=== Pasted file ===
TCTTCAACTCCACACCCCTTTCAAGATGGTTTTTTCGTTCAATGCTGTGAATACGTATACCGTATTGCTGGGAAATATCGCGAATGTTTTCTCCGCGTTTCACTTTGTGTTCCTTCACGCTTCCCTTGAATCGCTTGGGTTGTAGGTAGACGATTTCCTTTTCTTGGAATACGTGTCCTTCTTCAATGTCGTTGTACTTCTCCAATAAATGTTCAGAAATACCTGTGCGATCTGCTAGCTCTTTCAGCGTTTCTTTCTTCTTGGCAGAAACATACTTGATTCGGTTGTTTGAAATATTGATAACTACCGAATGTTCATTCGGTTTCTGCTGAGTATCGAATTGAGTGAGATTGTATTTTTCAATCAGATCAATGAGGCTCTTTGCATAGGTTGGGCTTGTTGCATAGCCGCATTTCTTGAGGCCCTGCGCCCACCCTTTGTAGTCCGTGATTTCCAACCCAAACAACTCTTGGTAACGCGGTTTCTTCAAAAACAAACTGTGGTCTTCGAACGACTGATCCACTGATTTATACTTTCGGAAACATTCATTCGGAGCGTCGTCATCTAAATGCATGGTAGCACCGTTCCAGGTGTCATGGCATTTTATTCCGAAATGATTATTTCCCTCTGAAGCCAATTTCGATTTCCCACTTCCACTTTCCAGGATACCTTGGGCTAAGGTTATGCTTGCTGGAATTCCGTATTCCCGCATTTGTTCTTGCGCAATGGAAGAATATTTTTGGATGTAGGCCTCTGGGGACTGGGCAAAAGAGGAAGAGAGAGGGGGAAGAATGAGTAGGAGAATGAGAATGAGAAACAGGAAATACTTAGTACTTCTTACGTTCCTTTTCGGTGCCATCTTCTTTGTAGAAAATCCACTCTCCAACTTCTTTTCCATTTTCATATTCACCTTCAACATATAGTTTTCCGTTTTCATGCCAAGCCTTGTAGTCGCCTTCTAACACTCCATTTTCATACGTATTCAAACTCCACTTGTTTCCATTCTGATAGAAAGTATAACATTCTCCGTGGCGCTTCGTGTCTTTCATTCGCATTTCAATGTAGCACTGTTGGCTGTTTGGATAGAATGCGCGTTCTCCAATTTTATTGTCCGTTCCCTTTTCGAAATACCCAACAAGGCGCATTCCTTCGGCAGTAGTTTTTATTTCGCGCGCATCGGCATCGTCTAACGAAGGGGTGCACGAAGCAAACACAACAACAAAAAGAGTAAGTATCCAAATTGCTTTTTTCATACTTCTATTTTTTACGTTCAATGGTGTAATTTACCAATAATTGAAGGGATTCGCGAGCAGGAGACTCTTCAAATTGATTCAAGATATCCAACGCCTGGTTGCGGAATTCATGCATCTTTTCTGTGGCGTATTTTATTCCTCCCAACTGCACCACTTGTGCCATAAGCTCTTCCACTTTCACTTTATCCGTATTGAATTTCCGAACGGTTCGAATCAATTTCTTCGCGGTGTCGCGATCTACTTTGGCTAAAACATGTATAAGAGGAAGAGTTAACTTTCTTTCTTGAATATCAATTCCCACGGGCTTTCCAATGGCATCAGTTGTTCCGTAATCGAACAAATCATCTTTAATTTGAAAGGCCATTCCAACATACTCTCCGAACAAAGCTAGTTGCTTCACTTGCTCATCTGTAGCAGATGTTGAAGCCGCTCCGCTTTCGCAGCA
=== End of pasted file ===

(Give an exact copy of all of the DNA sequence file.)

TCTTCAACTCCACACCCCTTTCAAGATGGTTTTTTCGTTCAATGCTGTGAATACGTATACCGTATTGCTGGGAAATATCGCGAATGTTTTCTCCGCGTTTCACTTTGTGTTCCTTCACGCTTCCCTTGAATCGCTTGGGTTGTAGGTAGACGATTTCCTTTTCTTGGAATACGTGTCCTTCTTCAATGTCGTTGTACTTCTCCAATAAATGTTCAGAAATACCTGTGCGATCTGCTAGCTCTTTCAGCGTTTCTTTCTTCTTGGCAGAAACATACTTGATTCGGTTGTTTGAAATATTGATAACTACCGAATGTTCATTCGGTTTCTGCTGAGTATCGAATTGAGTGAGATTGTATTTTTCAATCAGATCAATGAGGCTCTTTGCATAGGTTGGGCTTGTTGCATAGCCGCATTTCTTGAGGCCCTGCGCCCACCCTTTGTAGTCCGTGATTTCCAACCCAAACAACTCTTGGTAACGCGGTTTCTTCAAAAACAAACTGTGGTCTTCGAACGACTGATCCACTGATTTATACTTTCGGAAACATTCATTCGGAGCGTCGTCATCTAAATGCATGGTAGCACCGTTCCAGGTGTCATGGCATTTTATTCCGAAATGATTATTTCCCTCTGAAGCCAATTTCGATTTCCCACTTCCACTTTCCAGGATACCTTGGGCTAAGGTTATGCTTGCTGGAATTCCGTATTCCCGCATTTGTTCTTGCGCAATGGAAGAATATTTTTGGATGTAGGCCTCTGGGGACTGGGCAAAAGAGGAAGAGAGAGGGGGAAGAATGAGTAGGAGAATGAGAATGAGAAACAGGAAATACTTAGTACTTCTTACGTTCCTTTTCGGTGCCATCTTCTTTGTAGAAAATCCACTCTCCAACTTCTTTTCCATTTTCATATTCACCTTCAACATATAGTTTTCCGTTTTCATGCCAAGCCTTGTAGTCGCCTTCTAACACTCCATTTTCATACGTATTCAAACTCCACTTGTTTCCATTCTGATAGAAAGTATAACATTCTCCGTGGCGCTTCGTGTCTTTCATTCGCATTTCAATGTAGCACTGTTGGCTGTTTGGATAGAATGCGCGTTCTCCAATTTTATTGTCCGTTCCCTTTTCGAAATACCCAACAAGGCGCATTCCTTCGGCAGTAGTTTTTATTTCGCGCGCATCGGCATCGTCTAACGAAGGGGTGCACGAAGCAAACACAACAACAAAAAGAGTAAGTATCCAAATTGCTTTTTTCATACTTCTATTTTTTACGTTCAATGGTGTAATTTACCAATAATTGAAGGGATTCGCGAGCAGGAGACTCTTCAAATTGATTCAAGATATCCAACGCCTGGTTGCGGAATTCATGCATCTTTTCTGTGGCGTATTTTATTCCTCCCAACTGCACCACTTGTGCCATAAGCTCTTCCACTTTCACTTTATCCGTATTGAATTTCCGAACGGTTCGAATCAATTTCTTCGCGGTGTCGCGATCTACTTTGGCTAAAACATGTATAAGAGGAAGAGTTAACTTTCTTTCTTGAATATCAATTCCCACGGGCTTTCCAATGGCATCAGTTGTTCCGTAATCGAACAAATCATCTTTAATTTGAAAGGCCATTCCAACATACTCTCCGAACAAAGCTAGTTGCTTCACTTGCTCATCTGTAGCAGATGTTGAAGCCGCTCCGCTTTCGCAGCA